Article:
Blizzard, I’m Breaking Up With You
Stay a while, and listen.
We’ve been together for such a long time. More than 12 years, I think. I remember when we first met playing Starcraft in high school. I played a lot of Starcraft. A LOT. The Zerg were always my favorite – just look at the arms on those hydralisks! They just wanted to give you a hug. I lived for the swarm in those days. I admit my first copy of the game was a bootleg my friend made of his copy, but I loved it so much that as soon as I could I bought it for real, and then jumped at the chance to buy Brood War when it came out.
In college you introduced me to Diablo 2. I have many fond memories of you and I and a gaggle of my closest friends playing over the college LAN (hey, this was the year 2000 – LANs were new to most of us). We skipped more classes because we just had to get that item identified than any of us would care to admit. To this day, even with a whole new group of friends, we all remember the rush with a new character to get the Horadric Cube, the cow level, and Wirt’s Third Leg. We didn’t even mind the carpal tunnel we all got from spam-clicking. I’ve bought the game three times over the years, because I am clumsy and scatterbrained and lost my first two copies, but the game was so good I wanted to keep playing. Hell, I want to play it right now.
When World of Warcraft came out, I joined in. I’ve been playing for something like 6 and a half years. Every so often I look back on old screenshots and smile the way someone would looking at pictures from their 16th birthday party. I can’t imagine my life without some of the people I’ve met playing that game. Some of my best friends are people I’ve never met in person. I championed your cause with every expansion, and tried to see the upside in changes I didn’t like. I’ve seen it all, Horde and Alliance, and hated every time I had to cancel my subscription for a month because of money.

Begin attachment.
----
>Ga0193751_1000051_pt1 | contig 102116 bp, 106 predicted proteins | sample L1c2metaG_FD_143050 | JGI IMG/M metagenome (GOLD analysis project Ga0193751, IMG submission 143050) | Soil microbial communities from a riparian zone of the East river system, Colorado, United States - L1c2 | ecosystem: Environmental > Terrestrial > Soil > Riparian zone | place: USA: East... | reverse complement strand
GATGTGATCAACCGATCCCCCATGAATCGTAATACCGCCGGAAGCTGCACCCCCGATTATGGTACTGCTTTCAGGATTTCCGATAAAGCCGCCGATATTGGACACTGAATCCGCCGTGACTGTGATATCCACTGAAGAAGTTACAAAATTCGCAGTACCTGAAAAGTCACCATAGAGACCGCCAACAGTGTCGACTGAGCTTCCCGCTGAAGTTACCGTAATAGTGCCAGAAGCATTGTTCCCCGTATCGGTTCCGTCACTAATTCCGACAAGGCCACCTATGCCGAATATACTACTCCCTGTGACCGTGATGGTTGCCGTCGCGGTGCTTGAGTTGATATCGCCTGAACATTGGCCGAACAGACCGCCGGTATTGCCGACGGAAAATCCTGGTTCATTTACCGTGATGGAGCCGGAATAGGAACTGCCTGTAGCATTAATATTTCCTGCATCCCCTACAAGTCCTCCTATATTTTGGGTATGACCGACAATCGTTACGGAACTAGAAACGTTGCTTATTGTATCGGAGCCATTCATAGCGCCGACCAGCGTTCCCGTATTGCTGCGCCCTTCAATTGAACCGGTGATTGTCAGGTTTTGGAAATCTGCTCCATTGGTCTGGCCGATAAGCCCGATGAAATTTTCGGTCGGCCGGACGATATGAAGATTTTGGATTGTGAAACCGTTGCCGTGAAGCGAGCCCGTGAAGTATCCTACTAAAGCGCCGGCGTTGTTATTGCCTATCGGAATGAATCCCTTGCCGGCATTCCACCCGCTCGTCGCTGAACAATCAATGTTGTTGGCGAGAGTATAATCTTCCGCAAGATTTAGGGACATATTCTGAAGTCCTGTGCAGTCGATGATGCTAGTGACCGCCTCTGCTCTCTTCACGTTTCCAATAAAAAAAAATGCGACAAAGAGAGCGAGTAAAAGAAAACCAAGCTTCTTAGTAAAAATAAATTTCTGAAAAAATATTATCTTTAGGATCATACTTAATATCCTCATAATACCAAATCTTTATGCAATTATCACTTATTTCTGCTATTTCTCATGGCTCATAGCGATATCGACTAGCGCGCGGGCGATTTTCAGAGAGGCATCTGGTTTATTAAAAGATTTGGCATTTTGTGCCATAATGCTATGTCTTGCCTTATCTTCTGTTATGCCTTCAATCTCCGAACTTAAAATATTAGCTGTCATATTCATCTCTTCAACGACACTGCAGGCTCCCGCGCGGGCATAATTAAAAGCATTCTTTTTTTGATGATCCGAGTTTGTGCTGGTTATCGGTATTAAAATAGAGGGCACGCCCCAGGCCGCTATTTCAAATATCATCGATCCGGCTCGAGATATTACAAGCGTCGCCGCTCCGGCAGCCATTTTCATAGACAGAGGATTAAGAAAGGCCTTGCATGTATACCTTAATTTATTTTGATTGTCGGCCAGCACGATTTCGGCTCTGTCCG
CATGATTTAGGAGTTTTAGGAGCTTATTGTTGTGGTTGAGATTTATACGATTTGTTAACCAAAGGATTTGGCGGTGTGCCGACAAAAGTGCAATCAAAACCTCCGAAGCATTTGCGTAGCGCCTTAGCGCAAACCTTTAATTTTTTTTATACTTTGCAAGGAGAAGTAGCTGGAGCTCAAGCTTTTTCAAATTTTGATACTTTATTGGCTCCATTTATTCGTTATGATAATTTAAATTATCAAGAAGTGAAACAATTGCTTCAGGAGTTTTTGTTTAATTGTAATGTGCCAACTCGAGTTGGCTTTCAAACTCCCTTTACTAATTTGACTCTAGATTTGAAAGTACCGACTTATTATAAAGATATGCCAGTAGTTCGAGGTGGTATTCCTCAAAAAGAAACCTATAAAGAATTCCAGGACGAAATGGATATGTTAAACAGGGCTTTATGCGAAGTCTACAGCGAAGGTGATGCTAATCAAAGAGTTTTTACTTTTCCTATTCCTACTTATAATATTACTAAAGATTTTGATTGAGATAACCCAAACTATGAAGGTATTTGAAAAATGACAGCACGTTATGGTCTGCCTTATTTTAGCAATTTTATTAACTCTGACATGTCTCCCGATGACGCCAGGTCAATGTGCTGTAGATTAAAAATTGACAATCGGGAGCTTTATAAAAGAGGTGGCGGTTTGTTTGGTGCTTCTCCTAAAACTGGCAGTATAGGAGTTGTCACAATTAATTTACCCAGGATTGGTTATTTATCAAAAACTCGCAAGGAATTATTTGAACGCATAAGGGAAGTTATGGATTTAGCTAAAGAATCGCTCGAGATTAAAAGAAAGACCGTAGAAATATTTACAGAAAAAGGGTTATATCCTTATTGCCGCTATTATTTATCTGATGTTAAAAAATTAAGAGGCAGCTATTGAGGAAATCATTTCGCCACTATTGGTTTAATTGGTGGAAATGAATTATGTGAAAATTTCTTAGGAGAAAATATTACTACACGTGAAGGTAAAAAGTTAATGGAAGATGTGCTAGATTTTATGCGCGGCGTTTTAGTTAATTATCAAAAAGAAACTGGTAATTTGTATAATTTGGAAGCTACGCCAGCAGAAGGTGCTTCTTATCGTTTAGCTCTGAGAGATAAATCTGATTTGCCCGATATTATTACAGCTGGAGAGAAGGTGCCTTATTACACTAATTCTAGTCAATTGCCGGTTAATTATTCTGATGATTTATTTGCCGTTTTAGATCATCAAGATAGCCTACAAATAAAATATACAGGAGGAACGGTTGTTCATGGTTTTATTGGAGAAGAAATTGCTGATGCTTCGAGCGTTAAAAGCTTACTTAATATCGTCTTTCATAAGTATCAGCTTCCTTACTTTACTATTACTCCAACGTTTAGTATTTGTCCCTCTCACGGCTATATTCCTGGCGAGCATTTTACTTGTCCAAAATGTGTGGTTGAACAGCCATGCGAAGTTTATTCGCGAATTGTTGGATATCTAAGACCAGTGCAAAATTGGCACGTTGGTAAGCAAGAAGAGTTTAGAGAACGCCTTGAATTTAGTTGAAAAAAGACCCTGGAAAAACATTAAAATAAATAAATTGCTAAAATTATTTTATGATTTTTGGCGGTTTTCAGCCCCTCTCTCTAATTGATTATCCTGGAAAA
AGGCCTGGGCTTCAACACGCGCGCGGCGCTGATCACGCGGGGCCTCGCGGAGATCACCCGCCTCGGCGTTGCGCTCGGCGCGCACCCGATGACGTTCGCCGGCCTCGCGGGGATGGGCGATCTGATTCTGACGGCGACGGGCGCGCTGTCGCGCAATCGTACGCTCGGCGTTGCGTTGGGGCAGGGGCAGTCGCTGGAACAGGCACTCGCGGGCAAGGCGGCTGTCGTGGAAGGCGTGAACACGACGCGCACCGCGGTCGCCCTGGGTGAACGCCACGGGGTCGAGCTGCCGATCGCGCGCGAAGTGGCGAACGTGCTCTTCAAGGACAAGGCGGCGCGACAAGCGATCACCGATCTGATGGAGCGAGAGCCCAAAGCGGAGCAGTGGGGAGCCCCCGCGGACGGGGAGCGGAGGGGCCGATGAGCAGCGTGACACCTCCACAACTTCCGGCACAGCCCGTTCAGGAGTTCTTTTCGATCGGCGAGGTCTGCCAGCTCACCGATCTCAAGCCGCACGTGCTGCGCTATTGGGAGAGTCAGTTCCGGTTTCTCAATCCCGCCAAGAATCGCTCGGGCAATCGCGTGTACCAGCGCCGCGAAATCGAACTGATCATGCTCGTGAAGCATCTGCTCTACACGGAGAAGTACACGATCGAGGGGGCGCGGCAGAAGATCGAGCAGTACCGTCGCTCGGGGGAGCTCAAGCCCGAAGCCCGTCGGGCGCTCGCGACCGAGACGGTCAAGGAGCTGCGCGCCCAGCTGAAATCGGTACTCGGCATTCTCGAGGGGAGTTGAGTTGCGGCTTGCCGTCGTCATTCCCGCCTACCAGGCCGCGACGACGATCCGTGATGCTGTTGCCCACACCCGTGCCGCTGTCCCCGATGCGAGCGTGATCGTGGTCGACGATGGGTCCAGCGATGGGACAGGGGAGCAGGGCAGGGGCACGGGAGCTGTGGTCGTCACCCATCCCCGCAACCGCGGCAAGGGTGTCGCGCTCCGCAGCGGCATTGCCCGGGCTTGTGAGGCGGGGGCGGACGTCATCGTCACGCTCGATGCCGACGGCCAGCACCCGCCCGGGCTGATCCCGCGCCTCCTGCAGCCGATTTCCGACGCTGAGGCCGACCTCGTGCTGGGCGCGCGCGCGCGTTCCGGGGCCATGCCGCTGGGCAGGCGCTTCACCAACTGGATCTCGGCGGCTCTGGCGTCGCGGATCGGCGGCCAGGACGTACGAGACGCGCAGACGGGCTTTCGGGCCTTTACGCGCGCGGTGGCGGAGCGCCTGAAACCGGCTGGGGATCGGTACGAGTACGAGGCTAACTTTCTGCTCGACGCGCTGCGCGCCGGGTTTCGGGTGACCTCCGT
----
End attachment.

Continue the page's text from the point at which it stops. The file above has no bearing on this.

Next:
I even bought all the d20 tabletop RPG books that you did with White Wolf’s Sword & Sorcery division (except the Monster Manual, because it’s always out of stock). I ran a campaign for a year and a half about the cleansing of Felwood. I became so enamored with the lore of the world that I went back and bought Warcraft 3 and played through that.
I am telling you all this, Blizzard, because I want you to see that I loved you and I was loyal to you. I’ve given you so much of my time and money, and I didn’t regret any of it. Until Starcraft 2.
You see, Blizzard, I loved playing LAN games with my friends. And I loved being staff at a convention with a LAN room. We bought 8 additional copies of the original StarCraft to put on our machines, Blizzard. We didn’t use our own copies, and neither did our patrons. These were 8 copies dedicated solely to letting people – most of whom owned the game at home – get in some face-to-face play (and the accompanying trash-talking). Hell, I used to LAN party Starcraft with my roommates or anyone else I could shanghai into playing. There’s nothing quite like experiencing the thrill of victory or the agony of defeat in the same room as your opponent. But in StarCraft 2 we couldn’t do that anymore. We can’t even let people bring their own machines with their own authenticated copies, because we need a constant internet connection and we can’t get that in our hotel. The worst part, Blizzard, that you rectified *somewhat*, was that I could no longer play with my Australian friends. Thankfully, they can now jump on the American servers, but I can’t go over there. It’s not ideal, since it’s several of them making the region jump instead of just one of me, but I was willing to put up with it.